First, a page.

The only way you’ve probably heard of Rough and Ready, California is if you’ve driven on Highway 20 between Yuba City and Grass Valley. In fact, the small town in Nevada County has a population of less than 1,000 people, but its rich history, and interesting name, has caught the ire of many local historians.
The town was named when the Rough and Ready Mining Company, led by Captain A.A. Townsend, settled in the area in 1849. The company had discovered gold nearby and named themselves after General Zachary Taylor, who had just been elected the 12th president of the United States, and who’d gained the nickname “Old Rough and Ready.”
Just a year after town was founded, the company made a bold move to avoid taxation and alcohol prohibition – they seceded from the Union. Aboutnevadacounty.com reports the scene in the town:
“Tents were pitched on the flat and along the ravines everywhere. Government became needed to control the rapidly rising population. It was during the uncertainty of 1850 that Colonel E.F. Brundage came up with the concept of separate republic. He issued a high-sounding manifesto, and called a huge meeting to organize the State of Rough and Ready. About 100 men became very devoted to him and excitedly began working to build their new country.”
The rousing speech from Colonel Brundage inspired the town, which quickly filed paperwork with the U.S. government, creating “The Great Republic of Rough and Ready” on April 7, 1850. But it didn’t take long for the town of nearly 3,000 residents to realize they had made a mistake.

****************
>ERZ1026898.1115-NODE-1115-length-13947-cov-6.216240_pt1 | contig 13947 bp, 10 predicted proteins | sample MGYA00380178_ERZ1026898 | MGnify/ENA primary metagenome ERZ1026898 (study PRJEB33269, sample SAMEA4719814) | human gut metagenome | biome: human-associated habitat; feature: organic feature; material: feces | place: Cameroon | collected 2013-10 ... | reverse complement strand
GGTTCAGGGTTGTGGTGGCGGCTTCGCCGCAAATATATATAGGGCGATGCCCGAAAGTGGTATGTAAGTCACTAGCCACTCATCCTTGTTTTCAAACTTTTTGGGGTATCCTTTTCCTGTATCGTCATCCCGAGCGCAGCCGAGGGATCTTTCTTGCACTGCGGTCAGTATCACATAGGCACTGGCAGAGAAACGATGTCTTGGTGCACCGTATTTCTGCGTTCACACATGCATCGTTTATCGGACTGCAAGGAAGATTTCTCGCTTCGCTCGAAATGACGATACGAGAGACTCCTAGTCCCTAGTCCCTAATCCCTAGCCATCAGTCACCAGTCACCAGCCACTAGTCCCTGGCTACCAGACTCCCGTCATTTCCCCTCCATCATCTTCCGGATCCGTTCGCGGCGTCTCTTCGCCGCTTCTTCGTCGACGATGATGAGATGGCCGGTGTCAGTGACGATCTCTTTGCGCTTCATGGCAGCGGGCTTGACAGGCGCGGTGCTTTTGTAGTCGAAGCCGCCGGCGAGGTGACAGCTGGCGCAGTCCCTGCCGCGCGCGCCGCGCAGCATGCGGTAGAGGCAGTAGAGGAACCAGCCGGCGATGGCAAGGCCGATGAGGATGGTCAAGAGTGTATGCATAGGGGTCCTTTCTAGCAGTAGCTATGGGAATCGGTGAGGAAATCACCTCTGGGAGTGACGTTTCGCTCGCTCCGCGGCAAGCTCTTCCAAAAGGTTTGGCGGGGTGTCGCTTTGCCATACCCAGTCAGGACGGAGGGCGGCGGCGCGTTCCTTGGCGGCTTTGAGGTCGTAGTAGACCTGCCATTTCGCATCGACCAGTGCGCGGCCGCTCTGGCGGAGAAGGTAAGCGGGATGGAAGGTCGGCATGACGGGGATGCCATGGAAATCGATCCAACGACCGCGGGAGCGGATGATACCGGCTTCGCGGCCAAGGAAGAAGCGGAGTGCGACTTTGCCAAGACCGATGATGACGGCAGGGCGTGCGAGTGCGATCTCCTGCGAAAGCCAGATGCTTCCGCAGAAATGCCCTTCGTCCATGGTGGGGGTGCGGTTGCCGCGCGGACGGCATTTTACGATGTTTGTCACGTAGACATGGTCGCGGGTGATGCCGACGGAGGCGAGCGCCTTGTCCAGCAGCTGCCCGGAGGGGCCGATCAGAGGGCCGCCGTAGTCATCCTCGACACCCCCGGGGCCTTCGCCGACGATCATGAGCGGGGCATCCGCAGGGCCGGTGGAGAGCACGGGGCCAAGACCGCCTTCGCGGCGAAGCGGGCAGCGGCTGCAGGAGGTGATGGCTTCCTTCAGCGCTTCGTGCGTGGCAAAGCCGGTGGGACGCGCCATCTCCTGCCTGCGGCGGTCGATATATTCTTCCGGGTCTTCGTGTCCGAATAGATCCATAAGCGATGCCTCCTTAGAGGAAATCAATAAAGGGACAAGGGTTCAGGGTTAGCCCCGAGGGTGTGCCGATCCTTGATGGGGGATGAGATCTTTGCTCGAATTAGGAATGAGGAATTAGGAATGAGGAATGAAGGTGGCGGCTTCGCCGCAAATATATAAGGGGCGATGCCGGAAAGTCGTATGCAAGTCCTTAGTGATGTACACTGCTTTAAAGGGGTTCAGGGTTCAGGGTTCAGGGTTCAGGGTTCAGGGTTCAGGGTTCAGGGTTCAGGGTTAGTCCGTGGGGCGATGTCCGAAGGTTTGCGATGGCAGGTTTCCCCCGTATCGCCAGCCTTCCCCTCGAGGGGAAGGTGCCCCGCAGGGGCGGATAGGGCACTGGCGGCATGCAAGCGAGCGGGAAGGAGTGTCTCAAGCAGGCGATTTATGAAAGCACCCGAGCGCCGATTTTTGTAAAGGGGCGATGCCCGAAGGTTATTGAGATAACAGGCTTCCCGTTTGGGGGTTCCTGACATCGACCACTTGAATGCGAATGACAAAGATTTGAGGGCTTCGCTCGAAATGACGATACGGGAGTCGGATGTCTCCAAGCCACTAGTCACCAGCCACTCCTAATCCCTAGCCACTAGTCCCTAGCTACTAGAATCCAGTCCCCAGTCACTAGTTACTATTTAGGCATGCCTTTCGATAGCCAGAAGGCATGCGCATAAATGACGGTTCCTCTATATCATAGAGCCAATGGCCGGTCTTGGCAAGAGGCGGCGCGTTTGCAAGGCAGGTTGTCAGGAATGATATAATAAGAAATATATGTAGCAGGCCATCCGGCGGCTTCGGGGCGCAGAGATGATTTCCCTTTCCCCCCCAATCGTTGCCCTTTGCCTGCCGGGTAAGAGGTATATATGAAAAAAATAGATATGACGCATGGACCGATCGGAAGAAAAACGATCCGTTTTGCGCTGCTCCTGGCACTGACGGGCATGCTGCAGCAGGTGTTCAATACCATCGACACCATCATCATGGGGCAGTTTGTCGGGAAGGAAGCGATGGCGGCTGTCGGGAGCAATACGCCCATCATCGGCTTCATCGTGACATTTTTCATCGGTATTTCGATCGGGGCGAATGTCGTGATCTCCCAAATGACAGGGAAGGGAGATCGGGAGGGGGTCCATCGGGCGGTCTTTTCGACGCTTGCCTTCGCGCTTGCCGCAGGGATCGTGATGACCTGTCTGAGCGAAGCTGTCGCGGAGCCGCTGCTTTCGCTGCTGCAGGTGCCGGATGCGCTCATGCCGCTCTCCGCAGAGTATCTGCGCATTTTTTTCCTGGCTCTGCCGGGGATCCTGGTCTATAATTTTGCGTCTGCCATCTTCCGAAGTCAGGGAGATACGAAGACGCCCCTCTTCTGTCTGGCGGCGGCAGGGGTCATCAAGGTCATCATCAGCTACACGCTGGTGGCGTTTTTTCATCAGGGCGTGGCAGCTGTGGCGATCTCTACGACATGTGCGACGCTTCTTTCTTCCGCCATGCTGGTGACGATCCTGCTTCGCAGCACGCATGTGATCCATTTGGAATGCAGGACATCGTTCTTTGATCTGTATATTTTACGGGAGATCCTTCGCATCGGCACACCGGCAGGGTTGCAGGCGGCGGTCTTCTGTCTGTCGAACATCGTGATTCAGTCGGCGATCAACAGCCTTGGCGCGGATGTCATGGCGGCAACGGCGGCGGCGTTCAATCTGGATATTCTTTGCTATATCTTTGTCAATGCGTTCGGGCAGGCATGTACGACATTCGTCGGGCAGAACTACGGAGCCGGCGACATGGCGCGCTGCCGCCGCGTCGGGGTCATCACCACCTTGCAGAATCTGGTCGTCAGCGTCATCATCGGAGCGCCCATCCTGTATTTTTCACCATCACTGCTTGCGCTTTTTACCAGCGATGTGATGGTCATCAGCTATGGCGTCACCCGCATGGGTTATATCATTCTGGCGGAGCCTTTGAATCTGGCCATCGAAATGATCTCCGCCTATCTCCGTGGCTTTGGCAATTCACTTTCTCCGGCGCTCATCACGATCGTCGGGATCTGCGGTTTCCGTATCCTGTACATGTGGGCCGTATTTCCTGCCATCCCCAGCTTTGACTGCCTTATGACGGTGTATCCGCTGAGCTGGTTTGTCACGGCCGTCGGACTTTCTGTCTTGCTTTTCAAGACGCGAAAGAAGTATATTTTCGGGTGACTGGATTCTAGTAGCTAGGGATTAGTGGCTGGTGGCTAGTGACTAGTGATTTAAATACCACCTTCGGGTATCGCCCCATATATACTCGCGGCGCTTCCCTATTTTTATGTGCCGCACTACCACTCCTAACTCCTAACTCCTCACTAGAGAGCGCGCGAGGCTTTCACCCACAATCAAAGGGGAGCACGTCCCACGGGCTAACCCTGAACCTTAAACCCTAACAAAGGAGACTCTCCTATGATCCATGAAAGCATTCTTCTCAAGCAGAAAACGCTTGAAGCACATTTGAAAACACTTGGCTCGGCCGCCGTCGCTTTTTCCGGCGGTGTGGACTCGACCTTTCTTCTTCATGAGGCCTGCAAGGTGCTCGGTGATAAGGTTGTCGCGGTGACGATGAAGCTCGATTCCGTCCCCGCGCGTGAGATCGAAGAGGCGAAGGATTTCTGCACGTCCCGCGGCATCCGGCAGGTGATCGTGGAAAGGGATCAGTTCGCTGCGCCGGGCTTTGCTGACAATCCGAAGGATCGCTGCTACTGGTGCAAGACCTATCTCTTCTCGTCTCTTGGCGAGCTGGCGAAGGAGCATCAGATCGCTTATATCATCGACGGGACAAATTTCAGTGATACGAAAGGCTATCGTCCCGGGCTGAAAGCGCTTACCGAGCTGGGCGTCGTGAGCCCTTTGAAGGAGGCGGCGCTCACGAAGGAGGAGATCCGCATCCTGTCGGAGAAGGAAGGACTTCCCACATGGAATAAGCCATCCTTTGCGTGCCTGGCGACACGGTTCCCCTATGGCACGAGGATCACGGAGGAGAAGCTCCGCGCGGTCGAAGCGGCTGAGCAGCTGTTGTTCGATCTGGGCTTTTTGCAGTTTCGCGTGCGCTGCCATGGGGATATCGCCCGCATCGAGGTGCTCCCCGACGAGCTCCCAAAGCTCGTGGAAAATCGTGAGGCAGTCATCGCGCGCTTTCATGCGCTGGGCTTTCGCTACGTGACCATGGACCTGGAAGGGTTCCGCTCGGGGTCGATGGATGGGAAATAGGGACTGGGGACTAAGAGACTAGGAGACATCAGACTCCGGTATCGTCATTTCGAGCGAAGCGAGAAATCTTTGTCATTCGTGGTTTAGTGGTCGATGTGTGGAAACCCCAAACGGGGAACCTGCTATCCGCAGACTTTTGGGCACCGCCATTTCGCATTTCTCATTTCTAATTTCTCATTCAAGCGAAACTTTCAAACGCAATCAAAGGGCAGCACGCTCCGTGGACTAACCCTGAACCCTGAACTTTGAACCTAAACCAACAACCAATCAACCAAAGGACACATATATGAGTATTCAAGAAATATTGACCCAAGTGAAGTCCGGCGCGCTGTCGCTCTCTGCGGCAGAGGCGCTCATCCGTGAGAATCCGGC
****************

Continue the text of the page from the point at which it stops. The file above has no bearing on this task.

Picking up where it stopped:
Shortly after the secession, some of the townspeople traveled to Nevada City to purchase booze for their Fourth of July celebration, but were turned down for being “foreigners.” They returned home to tell their story and, on that very day, the town voted to rejoin the Union. The Great Republic of Rough and Ready lasted a mere three months.
Just 7 months later, the town attempted to establish a post office in Rough and Ready, but the United States Post Office didn’t like it, asking the town to change its name to either “Rough” or “Ready.” The townspeople refused and the U.S. Post Office caved, establishing the town in the 95975 area code.
As the chaotic Gold Rush began to slow, so too did the population of Rough and Ready. Today, the town is smaller than it was in 1850, but the residents remain committed to its history.
Many of the original buildings still stand and you may even find a local selling a hat donning “The Great Republic of Rough and Ready” on it. The town still celebrates the secession with a yearly event named “The Saga of Rough and Ready.”
While the town of Rough and Ready may not be well-known to most Northern California locals, its rich history provides a glimpse into the fascinating Gold Rush era that shaped the area we live today.